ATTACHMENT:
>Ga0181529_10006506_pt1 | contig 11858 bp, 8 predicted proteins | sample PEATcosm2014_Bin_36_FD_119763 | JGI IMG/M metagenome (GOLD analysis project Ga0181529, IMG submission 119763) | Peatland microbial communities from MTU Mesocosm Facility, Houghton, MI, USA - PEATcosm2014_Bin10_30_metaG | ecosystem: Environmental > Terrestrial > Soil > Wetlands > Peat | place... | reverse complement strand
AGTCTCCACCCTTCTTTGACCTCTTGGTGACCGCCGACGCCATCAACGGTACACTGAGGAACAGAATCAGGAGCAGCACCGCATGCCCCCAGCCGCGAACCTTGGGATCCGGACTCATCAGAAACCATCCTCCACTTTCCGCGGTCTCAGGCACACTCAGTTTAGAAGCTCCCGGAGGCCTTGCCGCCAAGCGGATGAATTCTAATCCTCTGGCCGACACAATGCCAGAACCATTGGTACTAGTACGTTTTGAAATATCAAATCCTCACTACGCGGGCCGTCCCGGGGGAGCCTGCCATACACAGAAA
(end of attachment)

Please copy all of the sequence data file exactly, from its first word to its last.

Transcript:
>Ga0181529_10006506_pt1 | contig 11858 bp, 8 predicted proteins | sample PEATcosm2014_Bin_36_FD_119763 | JGI IMG/M metagenome (GOLD analysis project Ga0181529, IMG submission 119763) | Peatland microbial communities from MTU Mesocosm Facility, Houghton, MI, USA - PEATcosm2014_Bin10_30_metaG | ecosystem: Environmental > Terrestrial > Soil > Wetlands > Peat | place... | reverse complement strand
AGTCTCCACCCTTCTTTGACCTCTTGGTGACCGCCGACGCCATCAACGGTACACTGAGGAACAGAATCAGGAGCAGCACCGCATGCCCCCAGCCGCGAACCTTGGGATCCGGACTCATCAGAAACCATCCTCCACTTTCCGCGGTCTCAGGCACACTCAGTTTAGAAGCTCCCGGAGGCCTTGCCGCCAAGCGGATGAATTCTAATCCTCTGGCCGACACAATGCCAGAACCATTGGTACTAGTACGTTTTGAAATATCAAATCCTCACTACGCGGGCCGTCCCGGGGGAGCCTGCCATACACAGAAA